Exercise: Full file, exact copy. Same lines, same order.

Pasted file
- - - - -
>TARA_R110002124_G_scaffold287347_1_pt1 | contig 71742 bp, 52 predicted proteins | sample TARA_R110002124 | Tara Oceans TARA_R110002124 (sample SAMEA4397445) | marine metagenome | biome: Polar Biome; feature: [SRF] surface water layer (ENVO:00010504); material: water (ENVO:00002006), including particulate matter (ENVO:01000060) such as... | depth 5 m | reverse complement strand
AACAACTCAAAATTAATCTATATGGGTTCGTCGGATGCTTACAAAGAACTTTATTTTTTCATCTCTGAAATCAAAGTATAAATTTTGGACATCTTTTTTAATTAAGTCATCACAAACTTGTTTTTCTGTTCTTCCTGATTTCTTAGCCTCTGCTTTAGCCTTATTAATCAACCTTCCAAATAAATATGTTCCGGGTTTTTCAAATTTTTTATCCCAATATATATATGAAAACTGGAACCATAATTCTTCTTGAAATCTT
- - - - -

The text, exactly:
>TARA_R110002124_G_scaffold287347_1_pt1 | contig 71742 bp, 52 predicted proteins | sample TARA_R110002124 | Tara Oceans TARA_R110002124 (sample SAMEA4397445) | marine metagenome | biome: Polar Biome; feature: [SRF] surface water layer (ENVO:00010504); material: water (ENVO:00002006), including particulate matter (ENVO:01000060) such as... | depth 5 m | reverse complement strand
AACAACTCAAAATTAATCTATATGGGTTCGTCGGATGCTTACAAAGAACTTTATTTTTTCATCTCTGAAATCAAAGTATAAATTTTGGACATCTTTTTTAATTAAGTCATCACAAACTTGTTTTTCTGTTCTTCCTGATTTCTTAGCCTCTGCTTTAGCCTTATTAATCAACCTTCCAAATAAATATGTTCCGGGTTTTTCAAATTTTTTATCCCAATATATATATGAAAACTGGAACCATAATTCTTCTTGAAATCTT